It is not the case that every act or omission by the police which may be categorised as a failing will give rise to damages nor is it the case that every failure to adhere to the police’s own operating standards and procedures triggers liability. A series of exacting hurdles must be overcome before liability may be imposed.

Reasoning behind the judgment

Green J declared that he had  been unable to locate in either case law or literature any “systematic synthesis” of Article 3 case law on the duty of the police to investigate in circumstances such as the present. He therefore started his assessment of the law with an analysis, chronologically, of the main decided jurisprudence of the Strasbourg Court in relation to the duty under Article 3 as it applies to the duties of public authorities, and in particular the police, in relation to the unlawful acts of third (private) parties. At the end of this analysis, he concluded that Article 3 did indeed impose a duty upon the police to investigate, the purpose of which was to secure confidence in the rule of law in a democratic society.

The cases he considered included:

Osman v United Kingdom 29 EHRR 245 (28th October 1998)

The Court, in the context of Article 2 (right to life) and not Article 3, held that the State had a responsibility to protect citizens from the threat posed by private parties. It accordingly focused upon situations where the State was not complicit in any way in the underlying threat to life. The importance of the case is that the principle laid down in Osman was, subsequently, applied in the context of Article 3. It was further relevant that the Court was concerned with the scope of the preventive duty which Article 2 imposed. Nothing in this judgment addressed the question of the duty to investigate.

Z & Others v United Kingdom 34 EHRR 3 (10th May 2001)

The Court, citing Osman paragraph [116] (supra), extended the duty of effective protection under Article 2 to situations arising under Article 3. The Court emphasised the fundamental importance of Article 3 in a democratic society.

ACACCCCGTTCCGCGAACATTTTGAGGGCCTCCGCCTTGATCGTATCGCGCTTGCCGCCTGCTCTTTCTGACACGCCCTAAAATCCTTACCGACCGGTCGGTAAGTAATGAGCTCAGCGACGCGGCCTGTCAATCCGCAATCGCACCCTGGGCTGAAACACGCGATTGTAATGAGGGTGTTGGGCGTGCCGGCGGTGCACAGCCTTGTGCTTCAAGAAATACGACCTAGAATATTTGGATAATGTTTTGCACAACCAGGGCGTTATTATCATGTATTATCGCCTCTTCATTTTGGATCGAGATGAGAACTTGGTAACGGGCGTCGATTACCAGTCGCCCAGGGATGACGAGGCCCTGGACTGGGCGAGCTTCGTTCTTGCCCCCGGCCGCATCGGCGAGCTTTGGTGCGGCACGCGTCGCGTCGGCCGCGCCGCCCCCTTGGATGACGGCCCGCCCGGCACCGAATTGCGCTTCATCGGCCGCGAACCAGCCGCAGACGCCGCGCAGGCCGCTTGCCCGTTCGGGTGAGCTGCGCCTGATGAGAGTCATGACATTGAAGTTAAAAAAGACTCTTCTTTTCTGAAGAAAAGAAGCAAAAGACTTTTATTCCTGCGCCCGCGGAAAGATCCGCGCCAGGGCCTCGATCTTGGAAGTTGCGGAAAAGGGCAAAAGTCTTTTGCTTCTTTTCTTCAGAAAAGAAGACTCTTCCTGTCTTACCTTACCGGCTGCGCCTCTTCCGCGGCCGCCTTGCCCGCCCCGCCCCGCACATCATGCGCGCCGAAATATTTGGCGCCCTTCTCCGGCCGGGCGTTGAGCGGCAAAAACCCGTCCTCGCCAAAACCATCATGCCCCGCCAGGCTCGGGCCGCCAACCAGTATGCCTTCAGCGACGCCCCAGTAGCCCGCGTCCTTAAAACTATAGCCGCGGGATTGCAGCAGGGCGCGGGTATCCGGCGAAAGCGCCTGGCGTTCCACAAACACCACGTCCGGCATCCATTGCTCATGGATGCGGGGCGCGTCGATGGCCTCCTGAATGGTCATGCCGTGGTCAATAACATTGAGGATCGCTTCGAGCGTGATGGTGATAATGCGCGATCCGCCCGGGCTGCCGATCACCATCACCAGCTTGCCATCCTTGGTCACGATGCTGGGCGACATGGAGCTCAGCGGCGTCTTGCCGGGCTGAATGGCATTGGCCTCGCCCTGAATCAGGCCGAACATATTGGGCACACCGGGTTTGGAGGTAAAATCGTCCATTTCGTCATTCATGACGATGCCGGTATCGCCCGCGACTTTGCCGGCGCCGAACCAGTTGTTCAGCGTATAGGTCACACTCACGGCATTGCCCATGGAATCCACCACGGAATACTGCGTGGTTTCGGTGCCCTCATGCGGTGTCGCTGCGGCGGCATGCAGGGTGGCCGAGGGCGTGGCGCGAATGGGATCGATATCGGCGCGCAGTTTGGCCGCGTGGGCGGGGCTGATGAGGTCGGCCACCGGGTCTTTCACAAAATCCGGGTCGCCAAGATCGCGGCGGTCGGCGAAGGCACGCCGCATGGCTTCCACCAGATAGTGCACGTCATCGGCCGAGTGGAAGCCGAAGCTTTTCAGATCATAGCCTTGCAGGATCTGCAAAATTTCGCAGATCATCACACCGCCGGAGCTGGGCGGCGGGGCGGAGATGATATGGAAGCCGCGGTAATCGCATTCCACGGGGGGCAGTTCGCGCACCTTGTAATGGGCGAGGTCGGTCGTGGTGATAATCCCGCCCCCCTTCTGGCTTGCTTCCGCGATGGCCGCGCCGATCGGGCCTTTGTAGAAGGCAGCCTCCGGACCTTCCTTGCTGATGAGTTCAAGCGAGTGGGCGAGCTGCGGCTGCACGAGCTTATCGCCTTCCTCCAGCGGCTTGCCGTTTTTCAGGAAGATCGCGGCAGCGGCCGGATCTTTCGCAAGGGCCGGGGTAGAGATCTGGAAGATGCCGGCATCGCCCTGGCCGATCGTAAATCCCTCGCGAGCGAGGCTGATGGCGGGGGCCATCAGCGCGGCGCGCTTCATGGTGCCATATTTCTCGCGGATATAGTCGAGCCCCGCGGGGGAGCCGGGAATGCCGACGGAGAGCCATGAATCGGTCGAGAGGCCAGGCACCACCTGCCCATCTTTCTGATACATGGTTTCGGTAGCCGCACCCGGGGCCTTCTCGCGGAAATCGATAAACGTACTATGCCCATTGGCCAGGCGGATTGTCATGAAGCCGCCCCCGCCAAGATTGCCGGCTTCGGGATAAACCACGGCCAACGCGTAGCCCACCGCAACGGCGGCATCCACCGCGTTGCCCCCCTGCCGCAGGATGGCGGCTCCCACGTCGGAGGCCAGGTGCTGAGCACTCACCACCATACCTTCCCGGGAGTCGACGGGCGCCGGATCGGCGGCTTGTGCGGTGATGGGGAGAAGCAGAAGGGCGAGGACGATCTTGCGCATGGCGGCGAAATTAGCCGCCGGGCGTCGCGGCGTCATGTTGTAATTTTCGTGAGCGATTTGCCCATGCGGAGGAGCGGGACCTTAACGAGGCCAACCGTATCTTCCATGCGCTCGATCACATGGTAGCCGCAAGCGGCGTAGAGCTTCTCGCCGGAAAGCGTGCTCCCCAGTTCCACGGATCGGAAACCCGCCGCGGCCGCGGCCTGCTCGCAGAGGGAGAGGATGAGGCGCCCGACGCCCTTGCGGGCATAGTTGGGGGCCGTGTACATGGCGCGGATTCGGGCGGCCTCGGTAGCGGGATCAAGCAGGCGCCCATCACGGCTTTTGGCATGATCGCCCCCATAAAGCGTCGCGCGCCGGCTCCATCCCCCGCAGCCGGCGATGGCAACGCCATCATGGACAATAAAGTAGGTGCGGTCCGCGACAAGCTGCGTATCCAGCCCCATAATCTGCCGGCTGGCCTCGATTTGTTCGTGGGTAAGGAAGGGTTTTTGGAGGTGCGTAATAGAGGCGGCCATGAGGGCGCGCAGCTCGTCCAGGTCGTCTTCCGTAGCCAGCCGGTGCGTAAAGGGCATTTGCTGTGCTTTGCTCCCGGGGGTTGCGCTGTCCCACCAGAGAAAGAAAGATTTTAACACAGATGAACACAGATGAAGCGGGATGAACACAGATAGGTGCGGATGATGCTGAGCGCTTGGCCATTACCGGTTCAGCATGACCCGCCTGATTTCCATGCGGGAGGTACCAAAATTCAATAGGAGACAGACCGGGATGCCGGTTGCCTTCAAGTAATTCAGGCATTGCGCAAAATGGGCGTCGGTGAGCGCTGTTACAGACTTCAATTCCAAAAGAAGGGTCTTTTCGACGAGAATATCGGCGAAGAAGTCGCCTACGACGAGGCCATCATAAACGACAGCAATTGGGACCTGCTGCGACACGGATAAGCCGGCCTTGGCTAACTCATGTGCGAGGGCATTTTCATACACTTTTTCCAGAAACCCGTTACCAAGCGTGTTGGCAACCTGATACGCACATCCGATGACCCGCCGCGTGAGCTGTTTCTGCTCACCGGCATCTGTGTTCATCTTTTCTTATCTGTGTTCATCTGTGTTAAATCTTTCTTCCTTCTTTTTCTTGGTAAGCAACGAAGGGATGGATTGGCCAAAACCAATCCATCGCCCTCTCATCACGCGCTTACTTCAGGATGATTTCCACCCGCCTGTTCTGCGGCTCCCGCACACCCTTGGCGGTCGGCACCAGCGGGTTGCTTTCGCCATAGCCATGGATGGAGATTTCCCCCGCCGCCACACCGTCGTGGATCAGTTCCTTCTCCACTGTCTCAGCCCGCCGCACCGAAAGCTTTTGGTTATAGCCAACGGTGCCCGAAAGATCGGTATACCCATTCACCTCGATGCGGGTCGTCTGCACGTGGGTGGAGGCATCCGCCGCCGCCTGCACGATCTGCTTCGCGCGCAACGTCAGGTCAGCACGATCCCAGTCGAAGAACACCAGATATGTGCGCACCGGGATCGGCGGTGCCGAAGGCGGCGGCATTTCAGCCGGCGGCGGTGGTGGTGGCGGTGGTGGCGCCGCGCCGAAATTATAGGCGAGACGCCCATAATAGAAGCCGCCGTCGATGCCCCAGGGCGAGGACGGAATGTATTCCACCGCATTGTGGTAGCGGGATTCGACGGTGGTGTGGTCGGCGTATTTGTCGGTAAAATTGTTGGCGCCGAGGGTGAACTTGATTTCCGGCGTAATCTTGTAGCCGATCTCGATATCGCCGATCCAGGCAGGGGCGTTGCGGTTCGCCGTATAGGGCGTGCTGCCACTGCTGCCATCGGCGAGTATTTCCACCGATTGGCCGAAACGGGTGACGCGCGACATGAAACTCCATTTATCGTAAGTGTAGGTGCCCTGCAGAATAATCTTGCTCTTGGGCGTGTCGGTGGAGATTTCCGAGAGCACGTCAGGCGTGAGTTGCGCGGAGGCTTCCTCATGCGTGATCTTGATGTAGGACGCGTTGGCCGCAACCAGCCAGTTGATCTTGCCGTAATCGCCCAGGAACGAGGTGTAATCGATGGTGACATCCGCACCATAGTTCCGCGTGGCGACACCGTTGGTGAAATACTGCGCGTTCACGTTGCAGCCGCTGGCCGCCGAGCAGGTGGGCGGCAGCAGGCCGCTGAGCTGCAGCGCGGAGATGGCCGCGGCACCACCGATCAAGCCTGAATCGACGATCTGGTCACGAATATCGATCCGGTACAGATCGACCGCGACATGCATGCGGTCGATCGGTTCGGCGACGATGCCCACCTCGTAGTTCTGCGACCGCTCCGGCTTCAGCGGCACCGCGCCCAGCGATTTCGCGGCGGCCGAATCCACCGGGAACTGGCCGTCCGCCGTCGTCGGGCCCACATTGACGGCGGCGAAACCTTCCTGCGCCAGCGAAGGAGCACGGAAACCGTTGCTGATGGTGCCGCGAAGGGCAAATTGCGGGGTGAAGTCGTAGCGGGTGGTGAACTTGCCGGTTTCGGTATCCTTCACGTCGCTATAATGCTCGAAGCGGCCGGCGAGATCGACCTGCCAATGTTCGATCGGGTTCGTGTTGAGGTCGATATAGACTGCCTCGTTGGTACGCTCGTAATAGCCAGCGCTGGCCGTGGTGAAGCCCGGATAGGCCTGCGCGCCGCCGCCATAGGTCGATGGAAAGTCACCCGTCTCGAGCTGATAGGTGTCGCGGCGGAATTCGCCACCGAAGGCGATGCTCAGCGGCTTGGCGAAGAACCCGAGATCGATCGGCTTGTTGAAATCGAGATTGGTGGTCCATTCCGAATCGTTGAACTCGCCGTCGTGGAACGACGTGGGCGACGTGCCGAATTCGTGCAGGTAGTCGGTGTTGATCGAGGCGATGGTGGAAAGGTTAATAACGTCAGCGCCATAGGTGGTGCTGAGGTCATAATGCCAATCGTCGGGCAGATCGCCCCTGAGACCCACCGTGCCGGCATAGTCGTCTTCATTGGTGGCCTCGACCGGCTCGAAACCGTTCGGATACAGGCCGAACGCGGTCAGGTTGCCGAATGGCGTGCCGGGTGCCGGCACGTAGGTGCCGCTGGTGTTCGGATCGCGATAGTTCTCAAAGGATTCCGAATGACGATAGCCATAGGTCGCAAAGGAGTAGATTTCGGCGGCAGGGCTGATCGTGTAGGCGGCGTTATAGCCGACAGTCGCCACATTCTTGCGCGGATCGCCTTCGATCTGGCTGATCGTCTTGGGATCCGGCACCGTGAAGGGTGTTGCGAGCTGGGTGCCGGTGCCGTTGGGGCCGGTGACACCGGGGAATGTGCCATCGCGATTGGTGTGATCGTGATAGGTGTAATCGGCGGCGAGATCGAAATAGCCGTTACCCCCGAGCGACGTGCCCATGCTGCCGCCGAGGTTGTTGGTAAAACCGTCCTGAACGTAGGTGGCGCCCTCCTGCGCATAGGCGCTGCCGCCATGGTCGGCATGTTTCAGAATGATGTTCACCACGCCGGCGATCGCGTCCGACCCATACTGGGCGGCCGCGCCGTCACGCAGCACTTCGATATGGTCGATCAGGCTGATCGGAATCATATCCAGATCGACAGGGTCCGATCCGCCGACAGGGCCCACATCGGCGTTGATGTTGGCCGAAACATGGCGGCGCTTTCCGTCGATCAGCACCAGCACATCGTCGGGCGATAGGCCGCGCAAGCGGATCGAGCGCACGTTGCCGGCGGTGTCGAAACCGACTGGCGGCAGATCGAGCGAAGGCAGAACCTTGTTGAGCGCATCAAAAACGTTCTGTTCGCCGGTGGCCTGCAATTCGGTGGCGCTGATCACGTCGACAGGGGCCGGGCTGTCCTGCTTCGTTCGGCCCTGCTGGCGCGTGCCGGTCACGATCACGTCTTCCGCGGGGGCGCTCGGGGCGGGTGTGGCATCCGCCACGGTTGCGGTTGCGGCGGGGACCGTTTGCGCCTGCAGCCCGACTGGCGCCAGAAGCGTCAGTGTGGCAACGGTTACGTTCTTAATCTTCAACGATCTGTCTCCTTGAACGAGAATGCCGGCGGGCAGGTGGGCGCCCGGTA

Edwards v United Kingdom 35 EHRR 19 (14th March 2002)

The case concerned the extension of the duty to investigate under Article 2 to cases where a person was killed by a private party whilst in the custody of the State. It addressed the scope of the duty (means not results). It identified the policy reason underlying the duty to investigate (to secure accountability in practice as well as in theory). It explains that civil proceedings which might lie at the initiative of a victim’s relatives do not satisfy the State’s obligation under Article 2.

Menson v United Kingdom [2003] EHRR CD220 – 6th May 2003

The Commissioner in the instant case contended that this decision showed that where conviction ultimately occurred  there could be no duty and/or breach arising from earlier operational failings. By contrast, in the judge’s view, it showed that a conviction could be a relevant consideration on breach, but it was not decisive.

MC v Bulgaria (2005) 40 EHRR 20 (4th December 2003)

This judgment, also concerning rape, drew together the jurisprudence on Article 3 as it was evolving. It identified and described the duty on the police to investigate and explains the substantive content of that duty. It concerned errors which are both systemic, and, operational. It had been cited with approval by the Strasbourg and English Courts on a number of occasions. The Strasbourg Court also considered the extent to which Article 8 (private life) was engaged.

Szula v United Kingdom (2007) 44 EHRR SE19

The Strasbourg Court, whilst rejecting the allegations on the facts, nonetheless held that cases such as Osman  and MC v Bulgaria established the existence of a duty on police to investigate certain types of violence perpetrated by private parties. The case concerned rape. It also concerned Article 8. The Court analysed the case under Article 3 and Article 1. The Court also considered the position under Article 8.

Secic v Croatia (2009) 49 EHRR 408 (31st May 2007)